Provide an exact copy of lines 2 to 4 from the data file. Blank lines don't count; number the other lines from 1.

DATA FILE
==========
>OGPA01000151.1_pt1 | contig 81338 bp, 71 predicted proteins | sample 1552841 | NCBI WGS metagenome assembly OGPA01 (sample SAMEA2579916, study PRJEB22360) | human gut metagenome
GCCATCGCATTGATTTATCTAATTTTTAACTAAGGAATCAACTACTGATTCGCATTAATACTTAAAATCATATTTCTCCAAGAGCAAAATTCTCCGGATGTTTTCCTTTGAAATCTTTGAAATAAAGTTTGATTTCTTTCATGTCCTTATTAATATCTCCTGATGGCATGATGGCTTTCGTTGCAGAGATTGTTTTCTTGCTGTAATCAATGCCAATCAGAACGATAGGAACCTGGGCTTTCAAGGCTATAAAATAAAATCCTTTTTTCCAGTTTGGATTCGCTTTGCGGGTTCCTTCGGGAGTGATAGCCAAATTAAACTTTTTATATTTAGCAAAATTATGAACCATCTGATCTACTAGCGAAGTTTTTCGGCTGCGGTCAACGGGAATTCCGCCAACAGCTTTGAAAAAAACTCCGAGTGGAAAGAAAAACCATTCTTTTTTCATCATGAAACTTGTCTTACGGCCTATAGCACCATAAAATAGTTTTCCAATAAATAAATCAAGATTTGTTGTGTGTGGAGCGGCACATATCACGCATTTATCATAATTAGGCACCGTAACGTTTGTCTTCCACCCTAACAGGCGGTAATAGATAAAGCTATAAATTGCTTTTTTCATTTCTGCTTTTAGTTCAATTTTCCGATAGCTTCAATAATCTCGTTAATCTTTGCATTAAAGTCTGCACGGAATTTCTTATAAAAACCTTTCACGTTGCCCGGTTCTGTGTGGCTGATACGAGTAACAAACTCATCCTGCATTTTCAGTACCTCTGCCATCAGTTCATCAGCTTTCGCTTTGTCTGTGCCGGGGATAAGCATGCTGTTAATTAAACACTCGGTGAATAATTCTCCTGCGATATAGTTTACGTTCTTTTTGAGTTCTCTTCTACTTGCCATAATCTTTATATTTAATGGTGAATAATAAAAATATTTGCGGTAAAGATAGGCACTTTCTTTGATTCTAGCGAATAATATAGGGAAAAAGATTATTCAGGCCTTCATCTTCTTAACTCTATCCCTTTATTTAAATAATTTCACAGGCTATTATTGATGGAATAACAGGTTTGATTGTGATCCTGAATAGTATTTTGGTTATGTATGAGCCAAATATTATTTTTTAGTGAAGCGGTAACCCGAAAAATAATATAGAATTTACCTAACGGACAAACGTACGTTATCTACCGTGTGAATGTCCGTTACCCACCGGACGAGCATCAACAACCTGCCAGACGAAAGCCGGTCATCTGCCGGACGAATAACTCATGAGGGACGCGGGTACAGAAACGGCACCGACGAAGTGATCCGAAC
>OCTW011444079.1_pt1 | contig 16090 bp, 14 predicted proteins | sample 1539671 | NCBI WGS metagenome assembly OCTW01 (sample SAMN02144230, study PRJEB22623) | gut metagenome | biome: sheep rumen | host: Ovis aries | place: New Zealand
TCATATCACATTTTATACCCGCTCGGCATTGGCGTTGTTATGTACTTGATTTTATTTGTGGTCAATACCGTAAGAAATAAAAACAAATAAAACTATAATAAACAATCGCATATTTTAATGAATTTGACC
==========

GCCATCGCATTGATTTATCTAATTTTTAACTAAGGAATCAACTACTGATTCGCATTAATACTTAAAATCATATTTCTCCAAGAGCAAAATTCTCCGGATGTTTTCCTTTGAAATCTTTGAAATAAAGTTTGATTTCTTTCATGTCCTTATTAATATCTCCTGATGGCATGATGGCTTTCGTTGCAGAGATTGTTTTCTTGCTGTAATCAATGCCAATCAGAACGATAGGAACCTGGGCTTTCAAGGCTATAAAATAAAATCCTTTTTTCCAGTTTGGATTCGCTTTGCGGGTTCCTTCGGGAGTGATAGCCAAATTAAACTTTTTATATTTAGCAAAATTATGAACCATCTGATCTACTAGCGAAGTTTTTCGGCTGCGGTCAACGGGAATTCCGCCAACAGCTTTGAAAAAAACTCCGAGTGGAAAGAAAAACCATTCTTTTTTCATCATGAAACTTGTCTTACGGCCTATAGCACCATAAAATAGTTTTCCAATAAATAAATCAAGATTTGTTGTGTGTGGAGCGGCACATATCACGCATTTATCATAATTAGGCACCGTAACGTTTGTCTTCCACCCTAACAGGCGGTAATAGATAAAGCTATAAATTGCTTTTTTCATTTCTGCTTTTAGTTCAATTTTCCGATAGCTTCAATAATCTCGTTAATCTTTGCATTAAAGTCTGCACGGAATTTCTTATAAAAACCTTTCACGTTGCCCGGTTCTGTGTGGCTGATACGAGTAACAAACTCATCCTGCATTTTCAGTACCTCTGCCATCAGTTCATCAGCTTTCGCTTTGTCTGTGCCGGGGATAAGCATGCTGTTAATTAAACACTCGGTGAATAATTCTCCTGCGATATAGTTTACGTTCTTTTTGAGTTCTCTTCTACTTGCCATAATCTTTATATTTAATGGTGAATAATAAAAATATTTGCGGTAAAGATAGGCACTTTCTTTGATTCTAGCGAATAATATAGGGAAAAAGATTATTCAGGCCTTCATCTTCTTAACTCTATCCCTTTATTTAAATAATTTCACAGGCTATTATTGATGGAATAACAGGTTTGATTGTGATCCTGAATAGTATTTTGGTTATGTATGAGCCAAATATTATTTTTTAGTGAAGCGGTAACCCGAAAAATAATATAGAATTTACCTAACGGACAAACGTACGTTATCTACCGTGTGAATGTCCGTTACCCACCGGACGAGCATCAACAACCTGCCAGACGAAAGCCGGTCATCTGCCGGACGAATAACTCATGAGGGACGCGGGTACAGAAACGGCACCGACGAAGTGATCCGAAC
>OCTW011444079.1_pt1 | contig 16090 bp, 14 predicted proteins | sample 1539671 | NCBI WGS metagenome assembly OCTW01 (sample SAMN02144230, study PRJEB22623) | gut metagenome | biome: sheep rumen | host: Ovis aries | place: New Zealand
TCATATCACATTTTATACCCGCTCGGCATTGGCGTTGTTATGTACTTGATTTTATTTGTGGTCAATACCGTAAGAAATAAAAACAAATAAAACTATAATAAACAATCGCATATTTTAATGAATTTGACC